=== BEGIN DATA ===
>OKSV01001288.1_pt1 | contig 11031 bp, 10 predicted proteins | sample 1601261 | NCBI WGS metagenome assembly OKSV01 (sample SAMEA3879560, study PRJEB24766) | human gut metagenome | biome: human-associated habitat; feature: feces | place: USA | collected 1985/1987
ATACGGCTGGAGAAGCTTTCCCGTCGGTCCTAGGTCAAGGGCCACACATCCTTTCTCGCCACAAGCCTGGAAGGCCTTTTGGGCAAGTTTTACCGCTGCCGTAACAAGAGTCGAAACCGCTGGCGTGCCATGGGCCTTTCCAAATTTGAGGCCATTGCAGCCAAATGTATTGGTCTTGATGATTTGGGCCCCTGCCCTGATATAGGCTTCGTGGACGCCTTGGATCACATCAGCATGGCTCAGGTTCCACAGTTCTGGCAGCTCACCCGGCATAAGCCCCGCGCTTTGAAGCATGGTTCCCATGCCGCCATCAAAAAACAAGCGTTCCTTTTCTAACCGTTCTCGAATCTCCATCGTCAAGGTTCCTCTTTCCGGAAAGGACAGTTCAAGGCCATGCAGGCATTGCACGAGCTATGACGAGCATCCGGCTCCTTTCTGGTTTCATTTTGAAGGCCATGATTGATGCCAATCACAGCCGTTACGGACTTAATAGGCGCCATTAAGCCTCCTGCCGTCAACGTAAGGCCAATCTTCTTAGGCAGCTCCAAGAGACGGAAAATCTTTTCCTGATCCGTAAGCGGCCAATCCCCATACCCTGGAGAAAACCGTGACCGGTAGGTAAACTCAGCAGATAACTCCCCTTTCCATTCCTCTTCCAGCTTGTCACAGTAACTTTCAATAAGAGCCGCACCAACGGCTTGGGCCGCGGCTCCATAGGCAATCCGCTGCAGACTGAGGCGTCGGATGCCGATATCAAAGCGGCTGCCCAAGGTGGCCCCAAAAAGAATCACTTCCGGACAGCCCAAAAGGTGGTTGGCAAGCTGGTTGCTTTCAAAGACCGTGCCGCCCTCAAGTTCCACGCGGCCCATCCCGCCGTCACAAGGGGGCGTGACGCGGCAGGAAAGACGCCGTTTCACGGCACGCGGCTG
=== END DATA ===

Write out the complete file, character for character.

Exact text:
>OKSV01001288.1_pt1 | contig 11031 bp, 10 predicted proteins | sample 1601261 | NCBI WGS metagenome assembly OKSV01 (sample SAMEA3879560, study PRJEB24766) | human gut metagenome | biome: human-associated habitat; feature: feces | place: USA | collected 1985/1987
ATACGGCTGGAGAAGCTTTCCCGTCGGTCCTAGGTCAAGGGCCACACATCCTTTCTCGCCACAAGCCTGGAAGGCCTTTTGGGCAAGTTTTACCGCTGCCGTAACAAGAGTCGAAACCGCTGGCGTGCCATGGGCCTTTCCAAATTTGAGGCCATTGCAGCCAAATGTATTGGTCTTGATGATTTGGGCCCCTGCCCTGATATAGGCTTCGTGGACGCCTTGGATCACATCAGCATGGCTCAGGTTCCACAGTTCTGGCAGCTCACCCGGCATAAGCCCCGCGCTTTGAAGCATGGTTCCCATGCCGCCATCAAAAAACAAGCGTTCCTTTTCTAACCGTTCTCGAATCTCCATCGTCAAGGTTCCTCTTTCCGGAAAGGACAGTTCAAGGCCATGCAGGCATTGCACGAGCTATGACGAGCATCCGGCTCCTTTCTGGTTTCATTTTGAAGGCCATGATTGATGCCAATCACAGCCGTTACGGACTTAATAGGCGCCATTAAGCCTCCTGCCGTCAACGTAAGGCCAATCTTCTTAGGCAGCTCCAAGAGACGGAAAATCTTTTCCTGATCCGTAAGCGGCCAATCCCCATACCCTGGAGAAAACCGTGACCGGTAGGTAAACTCAGCAGATAACTCCCCTTTCCATTCCTCTTCCAGCTTGTCACAGTAACTTTCAATAAGAGCCGCACCAACGGCTTGGGCCGCGGCTCCATAGGCAATCCGCTGCAGACTGAGGCGTCGGATGCCGATATCAAAGCGGCTGCCCAAGGTGGCCCCAAAAAGAATCACTTCCGGACAGCCCAAAAGGTGGTTGGCAAGCTGGTTGCTTTCAAAGACCGTGCCGCCCTCAAGTTCCACGCGGCCCATCCCGCCGTCACAAGGGGGCGTGACGCGGCAGGAAAGACGCCGTTTCACGGCACGCGGCTG